Adequate Dose of Caffeine for Athletes

25 June, 2020
Be careful with caffeine overdose and mixing it with alcohol. Here, we'll discuss the right dose of caffeine for athletes.
 

There are lots of benefits surrounding caffeine for athletes. In addition to improving cognitive performance, it can also delay the onset of fatigue and decrease perceived exertion. It’s a substance that people use to improve performance in all sports, both endurance, and strength.

However, it has some interactions with other supplements, such as creatine. Until a few years ago, researchers thought that caffeine reduces the effects of creatine. However, current studies question that idea.

Doses of caffeine for athletes

Caffeine supplements usually contain between 90 and 180 mg of this substance per dose. In combat sports, specialists recommend taking between 1.5 and 3 mg/one pound of body weight to improve muscle strength and endurance levels, according to this article.

For resistance exercise, the dosage ranges between 1.5 and 4.5 mg/pound of body weight, administered one hour before exercise, according to the journal Sports MedicineHowever, doses above this range could be counterproductive and cause side effects such as insomnia.

Also, it’s important to consider how you take caffeine. Its intestinal absorption is much slower via oral consumption. So, if you chew caffeinated gum, you should start chewing between five and ten minutes before starting to exercise.

Side effects of caffeine

Despite being an ergogenic substance, in high doses, it can be dangerous. In addition, you build a tolerance over time. Some symptoms of caffeine poisoning are:

 
  • Irregular heartbeat.
  • Muscular fasciculations.
  • Nausea and vomiting.
A person holding a cup of coffee.

For these reasons, you must be precise when taking supplements so you don’t exceed the recommended doses. In any case, it’s possible, especially in long-term sports, to take more caffeine during the competition itself.

For example, during a four-hour competition, you might take 160-180 mg of caffeine beforehand, then another 90 mg after two hours.

Caffeinated foods for athletes

On the market, you can find lots of products that contain caffeine. Some teas, coffees, and carbonated drinks often contain this substance. However, beware of over-the-counter stimulants and exercise drinks, as they often have large doses of caffeine.

Sometimes, this substance is mixed with other stimulants such as taurine to enhance its effects. There are scientific articles that talk about the dangers of these drinks, especially when children or teens drink it.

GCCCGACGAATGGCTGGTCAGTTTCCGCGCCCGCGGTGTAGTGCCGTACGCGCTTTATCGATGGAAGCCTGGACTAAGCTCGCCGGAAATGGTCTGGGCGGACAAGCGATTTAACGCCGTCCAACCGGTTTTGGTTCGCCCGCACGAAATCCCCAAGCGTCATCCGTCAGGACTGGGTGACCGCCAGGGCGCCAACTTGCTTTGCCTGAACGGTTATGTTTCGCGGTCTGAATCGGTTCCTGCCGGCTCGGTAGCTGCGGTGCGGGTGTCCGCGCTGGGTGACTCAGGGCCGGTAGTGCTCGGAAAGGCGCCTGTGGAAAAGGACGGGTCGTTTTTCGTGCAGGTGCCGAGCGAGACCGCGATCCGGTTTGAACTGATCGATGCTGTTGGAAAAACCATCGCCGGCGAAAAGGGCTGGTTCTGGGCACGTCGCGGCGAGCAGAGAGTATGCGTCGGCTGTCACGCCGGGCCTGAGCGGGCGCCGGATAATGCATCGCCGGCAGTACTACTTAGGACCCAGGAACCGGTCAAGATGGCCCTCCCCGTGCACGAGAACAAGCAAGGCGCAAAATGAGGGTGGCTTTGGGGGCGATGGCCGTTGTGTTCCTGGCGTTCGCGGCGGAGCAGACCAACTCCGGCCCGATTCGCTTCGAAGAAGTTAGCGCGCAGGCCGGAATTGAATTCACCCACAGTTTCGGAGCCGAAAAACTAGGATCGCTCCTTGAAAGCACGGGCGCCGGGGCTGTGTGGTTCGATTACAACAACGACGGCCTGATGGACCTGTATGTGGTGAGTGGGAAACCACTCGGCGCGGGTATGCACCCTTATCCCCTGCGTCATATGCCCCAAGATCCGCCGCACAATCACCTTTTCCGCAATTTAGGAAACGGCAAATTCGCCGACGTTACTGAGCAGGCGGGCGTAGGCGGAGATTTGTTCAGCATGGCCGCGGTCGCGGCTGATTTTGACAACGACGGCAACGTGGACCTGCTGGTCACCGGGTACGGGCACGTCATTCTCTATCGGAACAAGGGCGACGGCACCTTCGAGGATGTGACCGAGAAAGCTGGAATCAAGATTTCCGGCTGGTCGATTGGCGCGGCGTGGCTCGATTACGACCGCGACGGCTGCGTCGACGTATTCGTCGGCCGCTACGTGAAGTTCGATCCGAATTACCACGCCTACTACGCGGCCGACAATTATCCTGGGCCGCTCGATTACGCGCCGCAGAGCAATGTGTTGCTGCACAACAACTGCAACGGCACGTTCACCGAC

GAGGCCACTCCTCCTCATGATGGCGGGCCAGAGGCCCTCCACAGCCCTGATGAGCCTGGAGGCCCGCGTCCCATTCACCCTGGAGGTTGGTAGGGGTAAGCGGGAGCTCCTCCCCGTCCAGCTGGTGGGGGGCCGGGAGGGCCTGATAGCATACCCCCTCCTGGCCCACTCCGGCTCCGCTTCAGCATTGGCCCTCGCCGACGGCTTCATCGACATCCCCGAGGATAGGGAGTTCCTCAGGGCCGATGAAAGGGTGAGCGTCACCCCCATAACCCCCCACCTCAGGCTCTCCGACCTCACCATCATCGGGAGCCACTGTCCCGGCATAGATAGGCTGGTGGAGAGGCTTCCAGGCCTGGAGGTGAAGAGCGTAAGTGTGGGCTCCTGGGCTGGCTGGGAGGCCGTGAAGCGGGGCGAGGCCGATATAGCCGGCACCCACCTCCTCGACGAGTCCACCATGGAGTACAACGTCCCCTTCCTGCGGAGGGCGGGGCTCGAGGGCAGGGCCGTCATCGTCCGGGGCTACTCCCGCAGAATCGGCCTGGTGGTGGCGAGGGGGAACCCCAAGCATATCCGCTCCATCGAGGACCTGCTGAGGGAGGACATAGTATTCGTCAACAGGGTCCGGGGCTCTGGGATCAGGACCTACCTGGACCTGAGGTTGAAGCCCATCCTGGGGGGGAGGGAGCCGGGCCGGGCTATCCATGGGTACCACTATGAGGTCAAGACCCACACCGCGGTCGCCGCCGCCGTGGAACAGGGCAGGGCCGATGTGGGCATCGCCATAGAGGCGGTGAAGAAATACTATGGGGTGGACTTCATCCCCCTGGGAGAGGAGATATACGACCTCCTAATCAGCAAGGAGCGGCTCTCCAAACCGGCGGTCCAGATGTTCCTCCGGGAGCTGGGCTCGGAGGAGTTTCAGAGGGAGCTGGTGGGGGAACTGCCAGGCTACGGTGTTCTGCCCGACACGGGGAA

The toxic potential of caffeine in large doses can be dangerous in young people, especially when mixed with alcoholic beverages.

 

Positive health effects of caffeine for athletes

The bibliography also references other health uses of caffeine. For example, researchers are studying how caffeine may prevent neurodegenerative diseases.

We still need to understand better how caffeine works. However, some research seems to suggest that caffeine could have some influence on preventing some diseases such as Alzheimer’s.

Creatine and caffeine supplements.

Additionally, some articles also mention the role in preventing kidney stones by increasing urine output. Regardless, this feature is still unclear and needs further investigation. Also, there are older articles that mention the possibility that caffeine itself helps form kidney stones.

Conclusion

Caffeine is an ergogenic substance used worldwide for its positive effects on exercise. It has the ability to delay the onset of fatigue and decrease perceived effort. Also, it could increase muscle strength levels for a limited time.

The doses of caffeine for athletes range from 1.5 to 4.5 mg/ pound of body weight. Also, the time you should take it varies depending on the type of caffeine you take.

However, you need to be careful not to overdose. It can be toxic in high doses, and there may be side effects if you take too much.

 
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  3. Curran CP., Marczinski CA., Taurine, caffeine, and energy drinks: reviewing the risks to the adolescent brain. Birth Defects Res, 2017. 109 (20): 1640-1648.
  4. Cappelletti S., Piacentino D., Sani G., Aromatario M., Caffeine: cognitive and physical performance enhancer or psychoactive drug? Curr Neuropharmacol, 2015. 13 (1): 71-88.